Bishop Rosemarie Wenner, president of the UMC’s Council of Bishops, has released a statement defending her decision to join more than a dozen other Christian leaders in sending a letter to Congress, urging an investigation of possible violations by Israel of the U.S. Foreign Assistance Act and the U.S. Export Control Act.
Some Jewish groups, including the American Jewish Committee and Union for Reform Judaism, were upset enough about the letter to cancel a scheduled meeting of the Christian-Jewish Roundtable, formed to promote interfaith dialogue about the Middle East. And some United Methodists, in comments posted to online articles about the letter, have questioned Bishop Wenner’s decision to be a signatory.
The letter—signed by leaders of the Presbyterian Church (U.S.A.), Christian Church (Disciples of Christ) and Evangelical Lutheran Church in America, among others—notes that the two acts prohibit U.S. assistance to countries that engage in a consistent pattern of human rights violations.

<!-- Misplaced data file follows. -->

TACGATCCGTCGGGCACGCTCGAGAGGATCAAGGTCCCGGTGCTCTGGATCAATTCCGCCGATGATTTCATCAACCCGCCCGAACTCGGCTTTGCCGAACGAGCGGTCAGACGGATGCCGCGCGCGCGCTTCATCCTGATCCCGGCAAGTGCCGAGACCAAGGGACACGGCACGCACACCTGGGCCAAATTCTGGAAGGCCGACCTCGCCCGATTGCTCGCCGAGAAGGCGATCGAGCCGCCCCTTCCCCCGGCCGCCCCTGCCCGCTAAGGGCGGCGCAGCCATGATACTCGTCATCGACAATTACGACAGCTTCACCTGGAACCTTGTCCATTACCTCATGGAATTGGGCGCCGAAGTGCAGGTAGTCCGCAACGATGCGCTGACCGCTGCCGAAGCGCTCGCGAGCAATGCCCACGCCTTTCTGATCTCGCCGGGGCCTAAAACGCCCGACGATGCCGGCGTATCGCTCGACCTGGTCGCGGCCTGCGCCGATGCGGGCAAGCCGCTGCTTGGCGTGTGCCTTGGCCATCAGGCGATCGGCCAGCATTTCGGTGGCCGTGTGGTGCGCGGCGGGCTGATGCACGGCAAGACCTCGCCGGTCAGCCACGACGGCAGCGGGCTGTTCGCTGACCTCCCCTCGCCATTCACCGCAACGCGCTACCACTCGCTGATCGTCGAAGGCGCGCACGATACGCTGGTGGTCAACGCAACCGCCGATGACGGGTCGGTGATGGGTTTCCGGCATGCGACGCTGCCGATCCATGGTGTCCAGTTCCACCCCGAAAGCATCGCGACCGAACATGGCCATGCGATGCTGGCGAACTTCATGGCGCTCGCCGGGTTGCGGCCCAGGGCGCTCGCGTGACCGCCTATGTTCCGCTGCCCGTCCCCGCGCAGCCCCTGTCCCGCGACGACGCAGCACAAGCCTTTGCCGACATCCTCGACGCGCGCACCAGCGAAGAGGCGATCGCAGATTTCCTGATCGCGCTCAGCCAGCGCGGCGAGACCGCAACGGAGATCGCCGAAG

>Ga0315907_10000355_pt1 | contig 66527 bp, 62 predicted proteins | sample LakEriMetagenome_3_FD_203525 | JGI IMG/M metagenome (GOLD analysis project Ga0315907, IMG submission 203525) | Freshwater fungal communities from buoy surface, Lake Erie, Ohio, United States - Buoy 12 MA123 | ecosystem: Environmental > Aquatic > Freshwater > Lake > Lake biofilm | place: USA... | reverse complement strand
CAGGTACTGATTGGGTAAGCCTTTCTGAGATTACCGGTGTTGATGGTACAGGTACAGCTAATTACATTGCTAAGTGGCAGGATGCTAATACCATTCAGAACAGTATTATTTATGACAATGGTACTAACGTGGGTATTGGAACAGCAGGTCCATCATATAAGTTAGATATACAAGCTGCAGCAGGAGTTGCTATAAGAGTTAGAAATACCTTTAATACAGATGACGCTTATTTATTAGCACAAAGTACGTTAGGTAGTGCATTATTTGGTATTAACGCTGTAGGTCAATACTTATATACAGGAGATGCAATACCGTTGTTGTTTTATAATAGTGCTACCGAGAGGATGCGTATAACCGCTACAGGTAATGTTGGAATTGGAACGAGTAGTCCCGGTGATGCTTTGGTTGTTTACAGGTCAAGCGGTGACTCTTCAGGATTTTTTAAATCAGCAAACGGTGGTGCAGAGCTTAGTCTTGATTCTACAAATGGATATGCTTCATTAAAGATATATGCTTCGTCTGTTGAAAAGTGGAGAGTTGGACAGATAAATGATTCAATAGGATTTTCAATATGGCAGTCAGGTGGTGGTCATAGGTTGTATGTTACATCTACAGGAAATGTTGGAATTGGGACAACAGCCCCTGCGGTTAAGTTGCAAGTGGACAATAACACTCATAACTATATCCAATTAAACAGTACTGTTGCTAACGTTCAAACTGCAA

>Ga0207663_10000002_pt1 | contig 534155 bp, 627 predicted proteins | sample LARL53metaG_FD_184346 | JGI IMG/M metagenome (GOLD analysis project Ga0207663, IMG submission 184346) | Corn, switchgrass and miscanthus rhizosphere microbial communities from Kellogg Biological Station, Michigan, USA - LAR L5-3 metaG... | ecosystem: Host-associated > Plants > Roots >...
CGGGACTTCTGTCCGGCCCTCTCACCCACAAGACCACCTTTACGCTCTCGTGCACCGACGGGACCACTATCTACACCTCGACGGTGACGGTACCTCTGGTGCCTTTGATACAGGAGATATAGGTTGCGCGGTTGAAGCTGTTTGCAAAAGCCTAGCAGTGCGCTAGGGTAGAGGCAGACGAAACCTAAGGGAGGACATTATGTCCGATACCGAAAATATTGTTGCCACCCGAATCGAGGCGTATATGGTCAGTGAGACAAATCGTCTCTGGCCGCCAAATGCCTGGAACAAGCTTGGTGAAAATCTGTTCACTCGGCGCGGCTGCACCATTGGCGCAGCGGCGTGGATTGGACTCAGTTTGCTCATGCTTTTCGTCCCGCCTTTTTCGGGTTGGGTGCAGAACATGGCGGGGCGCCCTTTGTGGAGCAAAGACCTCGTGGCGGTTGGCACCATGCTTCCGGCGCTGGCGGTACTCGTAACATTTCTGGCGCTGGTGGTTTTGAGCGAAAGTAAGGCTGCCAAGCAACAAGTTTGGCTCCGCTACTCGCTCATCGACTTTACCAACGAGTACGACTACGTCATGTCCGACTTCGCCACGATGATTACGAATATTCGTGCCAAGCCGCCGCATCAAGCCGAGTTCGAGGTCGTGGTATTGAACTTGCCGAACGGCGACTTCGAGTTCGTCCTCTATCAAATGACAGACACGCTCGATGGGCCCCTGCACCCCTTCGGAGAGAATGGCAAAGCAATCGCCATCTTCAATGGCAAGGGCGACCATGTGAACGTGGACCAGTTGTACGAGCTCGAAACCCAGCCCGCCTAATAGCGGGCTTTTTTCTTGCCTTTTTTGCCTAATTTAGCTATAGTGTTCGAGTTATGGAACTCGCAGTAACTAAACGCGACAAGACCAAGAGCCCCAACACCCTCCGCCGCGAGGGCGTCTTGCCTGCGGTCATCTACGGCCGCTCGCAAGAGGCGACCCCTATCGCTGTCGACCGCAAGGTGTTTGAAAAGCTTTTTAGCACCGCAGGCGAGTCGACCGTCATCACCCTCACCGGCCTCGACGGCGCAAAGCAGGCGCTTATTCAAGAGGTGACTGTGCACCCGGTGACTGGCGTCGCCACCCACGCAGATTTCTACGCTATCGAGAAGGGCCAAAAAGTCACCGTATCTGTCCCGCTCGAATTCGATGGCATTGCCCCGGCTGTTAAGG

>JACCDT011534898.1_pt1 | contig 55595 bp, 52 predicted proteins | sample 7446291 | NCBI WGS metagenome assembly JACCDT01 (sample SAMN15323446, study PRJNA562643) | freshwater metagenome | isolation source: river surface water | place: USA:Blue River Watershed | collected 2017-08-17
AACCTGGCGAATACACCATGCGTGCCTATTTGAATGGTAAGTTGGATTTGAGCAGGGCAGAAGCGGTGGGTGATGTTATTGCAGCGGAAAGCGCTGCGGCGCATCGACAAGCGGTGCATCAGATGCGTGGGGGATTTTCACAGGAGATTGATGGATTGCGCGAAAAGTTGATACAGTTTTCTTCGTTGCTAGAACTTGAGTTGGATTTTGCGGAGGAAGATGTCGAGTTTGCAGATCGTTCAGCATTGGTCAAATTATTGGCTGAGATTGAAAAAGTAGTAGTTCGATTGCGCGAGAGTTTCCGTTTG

The letter notes that both sides in the Israeli-Palestinian conflict have suffered, and that both bear responsibility for the conflict. But the letter also says:
“In addition to specific rights violations, we see a troubling and consistent pattern of disregard by the government of Israel for U.S. policies that support a just and lasting peace. Specifically, repeated demands by the U.S. government that Israel halt all settlement activity have been ignored.”
The letter argues further that unconditional U.S. military assistance to Israel has contributed to sustaining the conflict and resulted in human rights violations against Palestinians involving “the misuse of U.S.-supplied weapons.”
Among the groups upset about the letter is the Jewish Council for Public Affairs.
“The participation of these leaders in yet another one-sided anti-Israel campaign cannot be viewed apart from the vicious anti-Zionism that has gone virtually unchecked in several of these denominations,” said Rabbi Steve Gutow, president of the council.